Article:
In stand the sight of blood. Thomas

In September 1997, in Oslo, Norway, a meeting was organized in co-operation with the Norwegian National Commission for UNESCO where international observer B. Mustakim said, “Highlighting masculinity may be seen as a way of excusing violent men, since their behavior is attributed to a masculinity which many believe to be ;natural; and unchangeable.” Georg Tillner, author of Men and Masculinities, responded, “Power is the one aspect all variants of masculinity have in common, not necessarily as the real possession of power, but rather as a ;demand for dominance; or an ;entitlement to power;. Masculinity is an identity” (Mustakim). Throughout Things Fall Apart, written by Chinua Achebe, masculinity takes an impressive role in molding the clan’s male-dominated society, and plays a vital part in influencing characters’ decisions. In the novel, Achebe reveals the definition of what it means to be a man in Nigerian society; he should be masculine and protect his family and friends in that he is willing to fight, earn his good reputation, and preserve and expand the honor of his family.In Nigerian society, a man was responsible for the protection of his family and friends in that he was willing to fight.

No character in Things Fall Apart demonstrated this ideal better than that of Okonkwo. This was apparent in the very beginning of the novel when it is brought to the reader’s attention that Okonkwo had, at such a young age, already taken two titles and demonstrated undivided skill in two inter-tribal wars. At the closing stages of the novel, Okonkwo yet again attempted to protect his clansmen when five court messengers arrive at one of the clan’s meetings. Without any hesitation, Okonkwo pulled out his machete and killed the head messenger.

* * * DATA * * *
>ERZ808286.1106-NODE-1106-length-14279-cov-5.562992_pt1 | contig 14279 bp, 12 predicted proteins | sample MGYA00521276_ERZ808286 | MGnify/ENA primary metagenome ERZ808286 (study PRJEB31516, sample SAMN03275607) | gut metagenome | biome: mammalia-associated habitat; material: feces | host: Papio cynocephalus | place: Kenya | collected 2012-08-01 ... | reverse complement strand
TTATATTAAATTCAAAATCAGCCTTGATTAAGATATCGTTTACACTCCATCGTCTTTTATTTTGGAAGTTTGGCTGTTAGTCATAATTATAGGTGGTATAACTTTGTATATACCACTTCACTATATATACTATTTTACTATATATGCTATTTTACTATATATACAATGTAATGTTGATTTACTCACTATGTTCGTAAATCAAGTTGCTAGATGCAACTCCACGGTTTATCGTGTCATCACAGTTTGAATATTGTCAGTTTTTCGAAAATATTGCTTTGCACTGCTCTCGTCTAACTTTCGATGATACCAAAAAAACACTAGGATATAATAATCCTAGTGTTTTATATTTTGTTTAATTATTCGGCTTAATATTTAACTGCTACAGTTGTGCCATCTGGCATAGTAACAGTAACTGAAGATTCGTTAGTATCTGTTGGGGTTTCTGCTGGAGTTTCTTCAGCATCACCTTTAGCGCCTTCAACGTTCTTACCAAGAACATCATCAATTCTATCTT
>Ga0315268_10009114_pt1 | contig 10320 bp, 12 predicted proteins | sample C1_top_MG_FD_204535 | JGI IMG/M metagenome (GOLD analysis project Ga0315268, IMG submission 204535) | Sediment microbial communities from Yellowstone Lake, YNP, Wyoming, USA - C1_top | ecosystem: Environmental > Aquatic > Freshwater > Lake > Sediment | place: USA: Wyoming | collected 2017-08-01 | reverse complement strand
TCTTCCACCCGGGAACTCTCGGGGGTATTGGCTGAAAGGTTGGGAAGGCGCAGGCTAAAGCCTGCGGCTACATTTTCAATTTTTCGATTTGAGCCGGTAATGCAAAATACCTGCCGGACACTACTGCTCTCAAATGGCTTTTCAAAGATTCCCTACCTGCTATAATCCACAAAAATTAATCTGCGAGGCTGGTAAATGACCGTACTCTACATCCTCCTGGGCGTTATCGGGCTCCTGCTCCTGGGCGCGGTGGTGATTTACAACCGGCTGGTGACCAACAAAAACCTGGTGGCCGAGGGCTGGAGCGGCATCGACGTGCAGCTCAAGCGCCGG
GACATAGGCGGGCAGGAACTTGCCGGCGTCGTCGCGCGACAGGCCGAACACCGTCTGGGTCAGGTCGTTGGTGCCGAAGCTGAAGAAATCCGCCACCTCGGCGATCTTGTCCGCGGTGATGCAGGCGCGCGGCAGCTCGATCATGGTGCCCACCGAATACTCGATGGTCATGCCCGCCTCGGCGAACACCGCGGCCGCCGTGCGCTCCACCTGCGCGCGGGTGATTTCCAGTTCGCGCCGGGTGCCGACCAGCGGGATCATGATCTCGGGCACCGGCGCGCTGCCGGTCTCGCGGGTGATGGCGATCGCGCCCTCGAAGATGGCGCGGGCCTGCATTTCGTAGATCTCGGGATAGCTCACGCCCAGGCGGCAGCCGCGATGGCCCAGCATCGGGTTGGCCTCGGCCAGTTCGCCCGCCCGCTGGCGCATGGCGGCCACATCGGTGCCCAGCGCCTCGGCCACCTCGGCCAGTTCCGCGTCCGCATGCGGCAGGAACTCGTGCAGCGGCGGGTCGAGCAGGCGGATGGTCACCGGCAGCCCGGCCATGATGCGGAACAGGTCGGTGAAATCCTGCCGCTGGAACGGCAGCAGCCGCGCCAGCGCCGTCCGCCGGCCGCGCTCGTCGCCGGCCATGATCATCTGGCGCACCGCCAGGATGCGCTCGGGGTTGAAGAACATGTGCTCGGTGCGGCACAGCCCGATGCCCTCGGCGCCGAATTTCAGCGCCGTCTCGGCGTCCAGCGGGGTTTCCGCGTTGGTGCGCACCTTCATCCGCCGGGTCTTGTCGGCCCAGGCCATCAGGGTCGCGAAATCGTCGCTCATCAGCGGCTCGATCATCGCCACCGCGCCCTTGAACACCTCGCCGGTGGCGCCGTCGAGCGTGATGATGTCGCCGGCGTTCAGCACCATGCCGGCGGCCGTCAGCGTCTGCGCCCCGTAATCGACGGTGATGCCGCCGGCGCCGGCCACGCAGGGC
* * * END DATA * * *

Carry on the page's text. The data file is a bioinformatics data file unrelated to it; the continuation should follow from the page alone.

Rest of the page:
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Okonkwo’s father, Unoka, however, did not fit the same mold of masculinity as that of his high-achieved son. While Unoka and his neighbor, Okoye, were sharing a kola nut (a symbol of life and vitality) one day, they talked about several things including that of the impending war with the village of Mbaino. Unoka did not condone war, but not because he believed that it was barbaric.

He was simply a coward and could not stand the sight of blood. Thomas Alva Edison, a great inventor, businessman, and true Renaissance man, once said, “The successful person makes a habit of doing what the failing person doesn;t like to do” (Woopidoo!). Okonkwo became an important and successful asset to his clan by achieving things in which his father refused to partake. Another important characteristic of a man in Nigerian society that Achebe makes a point to convey is to build a strong reputation for one’s self by earning it through hard work. This ideal was apparent through that of Okonkwo because his strengths and achievements laid solely in his tenacity towards his disgrace of a father, Unoka.

Okonkwo’s resiliency was very influential in the way he lived his life. Unoka was a complete and utter failure in life in general and was never respected. He was lazy and irresponsible in relation to money; which was wasted almost immediately on gourds of palm-wine and was therefore in a constant state of debt and could not support his family. When Unoka died, he was heavily in debt and had earned no title at all. It was no wonder Okonkwo was ashamed of his deadbeat father. “Fortunately, among these people a man was judged according to his worth and not according to the worth of his father,” (Achebe 8), surely a benefit for Okonkwo.

Okonkwo consciously adopted opposite ideals of his father and became a wealthy farmer with two barns full of yams, won fame as the greatest wrestler in the nine villages, had three wives and many children, and had taken two titles and shown incredible skill in two inter-tribal wars. “Okonkwo had clearly washed his hands with his father’s shortcomings and so he ate with kings and elders,” (Achebe 8), further proof of his success amongst the clan.To preserve and expand the honor of one’s family is very important to that of the characteristics expected of the men in Nigerian society. Okonkwo both complied and defied this ideal.

Okonkwo was clearly cut out for great things. Despite his young age, Okonkwo had built up such an honorable prestige in such a short amount of time. Okonkwo achieved great social and financial success by embracing the ideals that were the opposite of his father’s. Nevertheless, he was unable to outrun his tragic flaw of the society’s strong emphasis on masculinity, which as a result brought about his own destruction.

Towards the conclusion of the novel, a meeting was held with men from all of the clan’s nine villages to discuss what to do in relation to the damage of the clan.

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